Home Scams Jaden Smith is NOT Dead – Death Posts are Scams

Jaden Smith is NOT Dead – Death Posts are Scams

by Brett M. Christensen

Circulating reports claim that Jaden Smith, son of actor Will Smith, has committed suicide.

Brief Analysis:
The reports are untrue. Jaden Smith is not dead. The reports are callous and nasty scams designed to trick people into participating in survey scams and installing rogue antivirus scanners, dodgy Facebook apps, and browser plugins. If this false report comes your way do not click it.

CNN VIRAL VIDEO: Jaden Smith son of Will Smith Says Goodbye With His Cellphone Before Suicide By Hanging..
Jayden Smith Death Scam

Detailed Analysis:
According to various posts that are currently circulating via social media, actor and rapper Jaden Smith, son of the actor Will Smith, has committed suicide. Details, such as the manner of the supposed suicide, vary in different versions of the posts. But, all of the posts link to websites that feature “news” reports about the young star’s supposed demise.

Thankfully, however, the claims in the reports are untrue. Jaden Smith is not dead nor has he attempted suicide. There are no credible media reports that support the suicide claims and Jaden has been active on social media since the death stories began circulating.

The posts and the linked reports are just nasty scams designed to trick fans of the young star into visiting spammy websites and downloading malware.

If you click on one of the circulating posts, you will be taken to a fake-news report that discusses the supposed death and includes videos and other links apparently related to the story. However, if you try to play the “video”, which is fake, a full-screen “virus warning” page will fill your browser window. The warning will claim that your computer is infected with a virus and you should click a link to download software to fix the problem. If you do download the software, a fake antivirus scan will run and then issue a report claiming that your computer is riddled with viruses. It will then claim that you must pay a fee to allow the scanner to remove the viruses and repair your computer. But, in fact, the scanner is fake, and it did not really find any viruses. It is just a ruse designed to trick people into paying money for utterly useless software.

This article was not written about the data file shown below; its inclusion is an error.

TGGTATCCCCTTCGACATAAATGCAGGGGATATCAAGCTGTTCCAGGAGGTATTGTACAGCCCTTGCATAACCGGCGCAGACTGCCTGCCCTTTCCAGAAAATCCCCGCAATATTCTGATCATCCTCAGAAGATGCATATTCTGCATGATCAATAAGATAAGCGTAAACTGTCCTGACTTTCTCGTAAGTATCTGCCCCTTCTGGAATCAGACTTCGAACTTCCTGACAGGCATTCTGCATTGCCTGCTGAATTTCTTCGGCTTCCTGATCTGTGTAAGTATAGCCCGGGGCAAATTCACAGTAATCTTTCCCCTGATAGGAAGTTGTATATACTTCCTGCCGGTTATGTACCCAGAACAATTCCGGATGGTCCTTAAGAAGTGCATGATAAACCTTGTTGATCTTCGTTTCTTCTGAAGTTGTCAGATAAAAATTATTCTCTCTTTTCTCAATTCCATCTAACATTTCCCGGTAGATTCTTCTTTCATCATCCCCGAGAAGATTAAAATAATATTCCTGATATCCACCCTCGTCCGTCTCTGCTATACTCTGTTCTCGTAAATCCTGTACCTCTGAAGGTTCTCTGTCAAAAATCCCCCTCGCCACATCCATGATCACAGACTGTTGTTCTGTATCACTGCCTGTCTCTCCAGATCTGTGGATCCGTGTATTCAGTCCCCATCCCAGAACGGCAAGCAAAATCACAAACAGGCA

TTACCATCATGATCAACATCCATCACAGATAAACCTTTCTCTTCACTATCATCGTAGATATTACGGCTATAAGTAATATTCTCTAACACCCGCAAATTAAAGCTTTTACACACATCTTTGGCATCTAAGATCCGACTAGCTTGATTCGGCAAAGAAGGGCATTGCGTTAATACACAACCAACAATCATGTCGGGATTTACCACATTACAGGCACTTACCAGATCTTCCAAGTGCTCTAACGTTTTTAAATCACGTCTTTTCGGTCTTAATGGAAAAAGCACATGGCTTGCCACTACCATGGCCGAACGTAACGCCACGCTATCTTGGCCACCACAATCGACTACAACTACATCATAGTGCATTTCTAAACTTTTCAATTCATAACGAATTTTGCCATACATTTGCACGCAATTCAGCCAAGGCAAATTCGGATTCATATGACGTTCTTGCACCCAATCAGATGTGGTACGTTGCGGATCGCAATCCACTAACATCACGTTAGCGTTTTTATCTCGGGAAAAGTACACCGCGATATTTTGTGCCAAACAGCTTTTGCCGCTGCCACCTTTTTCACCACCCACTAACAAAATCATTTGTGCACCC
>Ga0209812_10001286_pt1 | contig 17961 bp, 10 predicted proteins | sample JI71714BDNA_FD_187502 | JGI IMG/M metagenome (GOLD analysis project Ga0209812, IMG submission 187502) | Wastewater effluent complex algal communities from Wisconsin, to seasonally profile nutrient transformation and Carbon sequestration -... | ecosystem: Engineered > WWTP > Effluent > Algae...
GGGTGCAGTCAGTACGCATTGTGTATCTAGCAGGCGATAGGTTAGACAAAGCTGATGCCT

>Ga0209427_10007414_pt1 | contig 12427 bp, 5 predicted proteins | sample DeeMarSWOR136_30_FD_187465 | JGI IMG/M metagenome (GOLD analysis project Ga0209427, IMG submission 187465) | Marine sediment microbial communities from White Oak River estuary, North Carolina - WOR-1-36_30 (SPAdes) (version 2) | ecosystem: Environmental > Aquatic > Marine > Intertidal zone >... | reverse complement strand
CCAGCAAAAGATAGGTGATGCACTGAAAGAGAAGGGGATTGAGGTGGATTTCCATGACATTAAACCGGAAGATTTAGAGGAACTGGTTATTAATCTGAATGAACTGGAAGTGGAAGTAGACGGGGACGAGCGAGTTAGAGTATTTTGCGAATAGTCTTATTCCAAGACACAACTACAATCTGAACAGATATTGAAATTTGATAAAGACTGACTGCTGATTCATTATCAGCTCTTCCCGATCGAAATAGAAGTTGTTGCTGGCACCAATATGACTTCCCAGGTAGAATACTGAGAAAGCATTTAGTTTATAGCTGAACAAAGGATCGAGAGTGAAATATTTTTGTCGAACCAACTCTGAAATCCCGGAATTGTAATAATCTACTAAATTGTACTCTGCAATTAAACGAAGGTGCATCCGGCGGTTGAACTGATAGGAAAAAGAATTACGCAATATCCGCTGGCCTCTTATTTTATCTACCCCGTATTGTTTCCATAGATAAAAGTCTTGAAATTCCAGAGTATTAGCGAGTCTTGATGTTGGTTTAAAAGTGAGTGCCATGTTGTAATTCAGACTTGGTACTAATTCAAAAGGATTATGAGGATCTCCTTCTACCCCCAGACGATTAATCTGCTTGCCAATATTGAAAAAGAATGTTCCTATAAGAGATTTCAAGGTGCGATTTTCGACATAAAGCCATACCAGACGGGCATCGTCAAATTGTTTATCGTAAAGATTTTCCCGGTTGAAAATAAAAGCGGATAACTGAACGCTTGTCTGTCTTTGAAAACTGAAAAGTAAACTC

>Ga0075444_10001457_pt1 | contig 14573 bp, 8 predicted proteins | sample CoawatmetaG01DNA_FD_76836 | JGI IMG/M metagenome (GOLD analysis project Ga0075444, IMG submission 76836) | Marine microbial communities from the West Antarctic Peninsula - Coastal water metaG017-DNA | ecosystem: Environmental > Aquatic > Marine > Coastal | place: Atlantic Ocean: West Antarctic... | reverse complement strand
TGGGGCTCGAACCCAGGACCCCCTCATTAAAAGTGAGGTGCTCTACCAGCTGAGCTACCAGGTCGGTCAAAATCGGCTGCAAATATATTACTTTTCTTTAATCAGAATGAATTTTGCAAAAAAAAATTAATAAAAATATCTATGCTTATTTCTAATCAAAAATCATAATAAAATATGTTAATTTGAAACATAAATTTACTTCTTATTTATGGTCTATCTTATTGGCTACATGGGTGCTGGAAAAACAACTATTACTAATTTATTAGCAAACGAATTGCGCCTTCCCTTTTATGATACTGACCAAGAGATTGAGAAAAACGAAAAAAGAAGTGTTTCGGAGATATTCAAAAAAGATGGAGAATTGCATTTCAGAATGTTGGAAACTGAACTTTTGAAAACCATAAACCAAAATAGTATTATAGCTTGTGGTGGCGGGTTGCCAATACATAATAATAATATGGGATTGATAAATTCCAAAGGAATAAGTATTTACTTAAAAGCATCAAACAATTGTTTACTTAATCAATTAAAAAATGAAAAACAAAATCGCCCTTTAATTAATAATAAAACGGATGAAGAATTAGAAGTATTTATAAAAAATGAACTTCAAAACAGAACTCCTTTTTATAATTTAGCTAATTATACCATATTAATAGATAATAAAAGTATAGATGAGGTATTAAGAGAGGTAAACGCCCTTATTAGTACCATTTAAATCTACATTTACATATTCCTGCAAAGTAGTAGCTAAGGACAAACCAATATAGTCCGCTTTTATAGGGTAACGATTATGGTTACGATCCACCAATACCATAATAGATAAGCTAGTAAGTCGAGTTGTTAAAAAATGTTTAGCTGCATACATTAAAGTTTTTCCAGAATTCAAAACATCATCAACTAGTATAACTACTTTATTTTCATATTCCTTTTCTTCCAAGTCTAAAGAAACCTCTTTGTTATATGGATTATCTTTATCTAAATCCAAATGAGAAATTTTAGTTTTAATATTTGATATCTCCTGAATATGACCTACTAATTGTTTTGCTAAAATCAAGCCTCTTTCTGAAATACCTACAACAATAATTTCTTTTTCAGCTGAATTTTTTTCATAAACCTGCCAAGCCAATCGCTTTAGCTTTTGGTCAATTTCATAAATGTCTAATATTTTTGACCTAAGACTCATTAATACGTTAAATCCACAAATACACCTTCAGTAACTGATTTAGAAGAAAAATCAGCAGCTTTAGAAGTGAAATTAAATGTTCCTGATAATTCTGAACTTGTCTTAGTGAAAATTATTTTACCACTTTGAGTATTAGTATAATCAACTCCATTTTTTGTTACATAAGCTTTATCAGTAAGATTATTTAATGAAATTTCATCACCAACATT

Other links on the fake-news stories open dodgy “survey” and “offer” websites that promise prizes in exchange for providing your personal information. If you do provide your information, you will soon be inundated with unwanted emails, phone calls, text messages, and letters peddling a variety of products and services. In some cases, you may be tricked into subscribing to a very expensive SMS “club” that will charge you several dollars for every inane and useless message they send you.

Still other links may try to trick you into installing rogue Facebook apps that will spam your friends. Or, they may entice you to install bogus browser plugins or video player “updates” that can hijack your browser, show malicious advertisements, and automatically  redirect you to scam websites.

If one of these bogus Jaden Smith death messages comes your way, do not click on it.

Fake-news reports that claim that a celebrity has committed suicide are especially reprehensible and the people who perpetrate them are beneath contempt.  Mental health experts have found an increase in suicide rates after media reports about celebrity suicides. Thus, a heinous scam like this one could have deadly consequences.

Celebrity death hoaxes and scams are very common. It is thus a good idea to verify any celebrity death messages that come you way via social media before you share them. Searching a news portal such as Google News should quickly reveal if a circulating story about the death of a famous person is true.

Last updated: August 10, 2016
First published: August 10, 2016
By Brett M. Christensen
About Hoax-Slayer

Changes in suicide rates following media reports on celebrity suicide: a meta-analysis.
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Jaden Smith Twitter


Importance Notice

After considerable thought and with an ache in my heart, I have decided that the time has come to close down the Hoax-Slayer website.

These days, the site does not generate enough revenue to cover expenses, and I do not have the financial resources to sustain it going forward.

Moreover, I now work long hours in a full-time and physically taxing job, so maintaining and managing the website and publishing new material has become difficult for me.

And finally, after 18 years of writing about scams and hoaxes, I feel that it is time for me to take my fingers off the keyboard and focus on other projects and pastimes.

When I first started Hoax-Slayer, I never dreamed that I would still be working on the project all these years later or that it would become such an important part of my life. It's been a fantastic and engaging experience and one that I will always treasure.

I hope that my work over the years has helped to make the Internet a little safer and thwarted the activities of at least a few scammers and malicious pranksters.

A Big Thank You

I would also like to thank all of those wonderful people who have supported the project by sharing information from the site, contributing examples of scams and hoaxes, offering suggestions, donating funds, or helping behind the scenes.

I would especially like to thank David White for his tireless contribution to the Hoax-Slayer Facebook Page over many years. David's support has been invaluable, and I can not thank him enough.

Closing Date

Hoax-Slayer will still be around for a few weeks while I wind things down. The site will go offline on May 31, 2021. While I will not be publishing any new posts, you can still access existing material on the site until the date of closure.

Thank you, one and all!

Brett Christensen,